Like all the other fish in the Cyprinidae family, carp are considered coarse fish. However, especially in Europe and Asia, it is sought-after as game fish by recreational anglers. Carp fishing seems to grow in popularity in the United States as well. That’s because even the smaller specimens can put up quite a fight and they weigh pretty heavy on the line.
There are many species of carp worldwide and their fishing may differ. Thus, before proceeding with this post, we’re going to specify here that it refers to the common carp (Cyprinus carpio). So, in this post, we’re going to cover the best fishing conditions, methods, baits, and the best tackle for common carp fishing.
The Common Carp – Preferred Habitat, Habits, and Diet
The common carp is widespread throughout Europe and Asia, but it’s also found in many habitats of the Americas, Africa, and Australia. It’s an invasive species in many countries, and due to its high adaptability and reproductive rate, it’s very hard to nearly impossible to eradicate.
Carp can adapt with ease to a wide array of environments. But in general, they prefer large bodies of slow-flowing or still water, with muddy bottoms abundant in vegetation. They even tolerate brackish waters, as well as waters with low levels of oxygen. In low oxygen conditions, they actually gulp air at the surface.
Common carp are omnivorous fish. They have a down-oriented mouth and feed mostly (but not exclusively) on the bottom, rummaging through the mud. Their diet consists of a wide variety of aquatic plants, seeds, and plant matter, as well as insects, insect larvae, worms, small crustaceans, and even fish remains. When locating their food, they rely mostly on their highly sensitive sense of smell and touch. However, in shallow, clear water, they can rely on their eyesight, to also prey on insects, larvae, plant matter, etc, available on the surface or in the topwater layer.
Last but not least, carp usually congregate in small shoals consisting of specimens of similar sizes. Thus, if you’ve caught one in a certain spot, you’ll probably catch more. They also typically feed throughout the day, but their feeding is more intense early in the morning until sunrise.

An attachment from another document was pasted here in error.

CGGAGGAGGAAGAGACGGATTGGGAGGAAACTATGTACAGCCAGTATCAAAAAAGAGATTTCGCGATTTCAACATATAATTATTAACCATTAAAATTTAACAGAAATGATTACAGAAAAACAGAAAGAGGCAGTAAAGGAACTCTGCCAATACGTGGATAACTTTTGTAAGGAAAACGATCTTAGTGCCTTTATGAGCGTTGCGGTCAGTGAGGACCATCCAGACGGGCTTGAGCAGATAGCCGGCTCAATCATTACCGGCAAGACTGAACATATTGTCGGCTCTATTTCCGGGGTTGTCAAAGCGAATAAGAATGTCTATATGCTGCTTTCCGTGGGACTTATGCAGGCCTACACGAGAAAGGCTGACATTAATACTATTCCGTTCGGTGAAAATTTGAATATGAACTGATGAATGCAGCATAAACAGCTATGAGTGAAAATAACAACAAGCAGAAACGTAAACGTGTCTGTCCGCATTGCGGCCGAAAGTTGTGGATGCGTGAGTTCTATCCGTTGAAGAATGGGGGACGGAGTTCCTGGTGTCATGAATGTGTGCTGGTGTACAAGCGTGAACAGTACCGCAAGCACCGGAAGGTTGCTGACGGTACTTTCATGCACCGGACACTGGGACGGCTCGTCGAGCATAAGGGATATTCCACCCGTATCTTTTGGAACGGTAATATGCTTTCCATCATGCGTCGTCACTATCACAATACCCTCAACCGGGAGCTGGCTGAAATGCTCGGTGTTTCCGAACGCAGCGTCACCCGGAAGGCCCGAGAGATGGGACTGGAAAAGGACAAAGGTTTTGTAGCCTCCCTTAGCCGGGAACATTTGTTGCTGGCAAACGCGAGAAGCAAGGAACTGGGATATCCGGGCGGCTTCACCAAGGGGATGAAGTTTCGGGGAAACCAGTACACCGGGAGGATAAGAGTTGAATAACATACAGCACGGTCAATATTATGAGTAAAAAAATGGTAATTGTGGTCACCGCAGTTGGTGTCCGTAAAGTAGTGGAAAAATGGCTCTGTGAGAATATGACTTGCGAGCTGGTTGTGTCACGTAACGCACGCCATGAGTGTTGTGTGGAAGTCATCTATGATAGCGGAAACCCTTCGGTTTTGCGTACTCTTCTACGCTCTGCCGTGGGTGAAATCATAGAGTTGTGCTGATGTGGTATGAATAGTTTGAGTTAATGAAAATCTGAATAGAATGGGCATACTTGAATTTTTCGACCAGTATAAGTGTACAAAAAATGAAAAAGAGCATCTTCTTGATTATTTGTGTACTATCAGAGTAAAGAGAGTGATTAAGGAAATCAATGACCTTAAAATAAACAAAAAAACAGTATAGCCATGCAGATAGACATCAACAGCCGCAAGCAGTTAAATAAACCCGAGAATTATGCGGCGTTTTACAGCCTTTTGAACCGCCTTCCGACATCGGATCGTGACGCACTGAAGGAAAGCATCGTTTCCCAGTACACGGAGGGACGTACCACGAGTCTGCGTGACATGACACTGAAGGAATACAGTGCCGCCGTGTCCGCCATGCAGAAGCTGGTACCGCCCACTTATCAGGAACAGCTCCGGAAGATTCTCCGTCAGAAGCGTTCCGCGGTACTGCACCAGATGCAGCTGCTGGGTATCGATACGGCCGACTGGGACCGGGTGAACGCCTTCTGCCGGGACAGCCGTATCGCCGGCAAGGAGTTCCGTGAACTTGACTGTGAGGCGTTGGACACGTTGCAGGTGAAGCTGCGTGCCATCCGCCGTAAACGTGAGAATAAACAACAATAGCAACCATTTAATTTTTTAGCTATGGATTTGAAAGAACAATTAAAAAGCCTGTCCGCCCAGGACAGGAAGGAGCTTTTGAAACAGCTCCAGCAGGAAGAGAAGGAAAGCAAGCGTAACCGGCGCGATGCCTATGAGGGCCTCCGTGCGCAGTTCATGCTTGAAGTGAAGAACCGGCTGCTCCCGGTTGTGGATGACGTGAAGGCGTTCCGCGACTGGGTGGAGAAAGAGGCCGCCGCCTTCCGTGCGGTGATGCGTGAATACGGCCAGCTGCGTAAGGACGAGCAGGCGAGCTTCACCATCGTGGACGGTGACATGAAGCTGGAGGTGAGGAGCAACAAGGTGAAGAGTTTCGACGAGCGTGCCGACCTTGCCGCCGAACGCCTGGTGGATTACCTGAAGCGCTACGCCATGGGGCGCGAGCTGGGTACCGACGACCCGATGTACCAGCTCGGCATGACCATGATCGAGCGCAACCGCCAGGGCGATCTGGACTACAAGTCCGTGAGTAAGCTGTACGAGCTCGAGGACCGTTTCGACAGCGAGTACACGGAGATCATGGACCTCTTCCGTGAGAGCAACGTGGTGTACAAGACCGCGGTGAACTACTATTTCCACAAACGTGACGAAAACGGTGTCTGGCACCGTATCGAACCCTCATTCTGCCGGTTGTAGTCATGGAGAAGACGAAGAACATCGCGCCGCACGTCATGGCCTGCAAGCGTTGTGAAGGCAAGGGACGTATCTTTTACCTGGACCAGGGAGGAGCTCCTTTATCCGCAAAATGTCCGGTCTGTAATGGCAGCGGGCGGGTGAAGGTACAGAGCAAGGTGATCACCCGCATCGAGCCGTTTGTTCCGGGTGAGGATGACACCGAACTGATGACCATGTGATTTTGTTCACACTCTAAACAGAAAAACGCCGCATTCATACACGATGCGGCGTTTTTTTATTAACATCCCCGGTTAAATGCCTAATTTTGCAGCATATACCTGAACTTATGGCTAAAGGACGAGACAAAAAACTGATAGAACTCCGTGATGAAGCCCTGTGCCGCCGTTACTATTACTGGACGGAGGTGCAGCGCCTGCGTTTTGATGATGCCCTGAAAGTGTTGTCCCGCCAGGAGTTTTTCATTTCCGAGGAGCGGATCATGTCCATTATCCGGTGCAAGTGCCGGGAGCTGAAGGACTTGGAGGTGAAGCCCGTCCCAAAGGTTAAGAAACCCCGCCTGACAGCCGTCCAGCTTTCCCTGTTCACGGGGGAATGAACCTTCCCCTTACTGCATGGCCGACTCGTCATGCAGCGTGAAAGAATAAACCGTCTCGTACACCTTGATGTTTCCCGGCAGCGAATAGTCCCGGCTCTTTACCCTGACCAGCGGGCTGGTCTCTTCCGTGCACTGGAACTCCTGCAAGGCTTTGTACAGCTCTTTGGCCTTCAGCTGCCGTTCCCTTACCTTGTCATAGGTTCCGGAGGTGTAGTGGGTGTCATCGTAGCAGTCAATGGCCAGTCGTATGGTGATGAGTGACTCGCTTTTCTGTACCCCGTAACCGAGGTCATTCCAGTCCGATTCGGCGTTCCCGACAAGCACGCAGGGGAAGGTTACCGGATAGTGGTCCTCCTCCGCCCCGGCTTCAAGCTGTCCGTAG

Optimal Weather Conditions And Water Temperature For Carp Fishing
The optimal temperature range for carp fishing is 60 to 72°F (15 – 22°C) during summer and 45 – 57°F (7 – 14°C) during the colder seasons. If water temperatures rise past 72°F (22°C) and oxygen levels drop, their appetite usually decreases and they’ll be pickier with their food. If the water temperatures fall below 45°F (7°C), they’ll pretty much activate winter mode, considerably reducing their movement and feeding.
Wind usually affects carp feeding positively. Especially during summer when water oxygen levels drop, wind helps re-oxygenating the water, so they’ll breathe easier. This leads them to be more active. Also, carp almost constantly stir the sediment of a water body in search of food. Strong winds and waves do precisely that as well, basically doing the carps’ job. So, they’ll naturally be more active during windy weather as they need to spend less energy while searching for food.
Similar to wind, rain helps oxygenate the water. Not only that, but it also hits plenty of insects, fruit, and seeds from the banks placing them into the water. Thus, rain almost always pushes carp in the shallows in lakes, while in rivers, it’ll move carp to the backwater spots, out of the main current. Also, especially during summer, cloudy days and days with light rain should produce considerably better results for carp fishing, than days with bright sun.
Where To Look For Carp By Season
During winter, when water is below 45°F (7°C) carp aren’t very active. They don’t move and don’t feed, which makes winter carp fishing pretty challenging, but not impossible. As a general idea, if a fish is served a free meal right under its nose, there’s a pretty high chance it will take it.
During winter, carp usually congregate in the deepest spots of a lake, or in pretty deep, muddy holes in rivers. A warm front and a few sunny days during winter can enable carp to “wake up” and leave their holes in search of food. So, in a case like this, before placing your baits, it’s best to look for any signs of fish activity or aim for spots with vegetation and snags.
Conversely, a cold front during winter can enable carp to completely shut down.
During spring, as waters begin to warm up, carp become more active. As they begin spawning, they’ll move to the shallow areas, both in lakes and rivers. During this season, look for bays, places with snags, and re-emerging vegetation.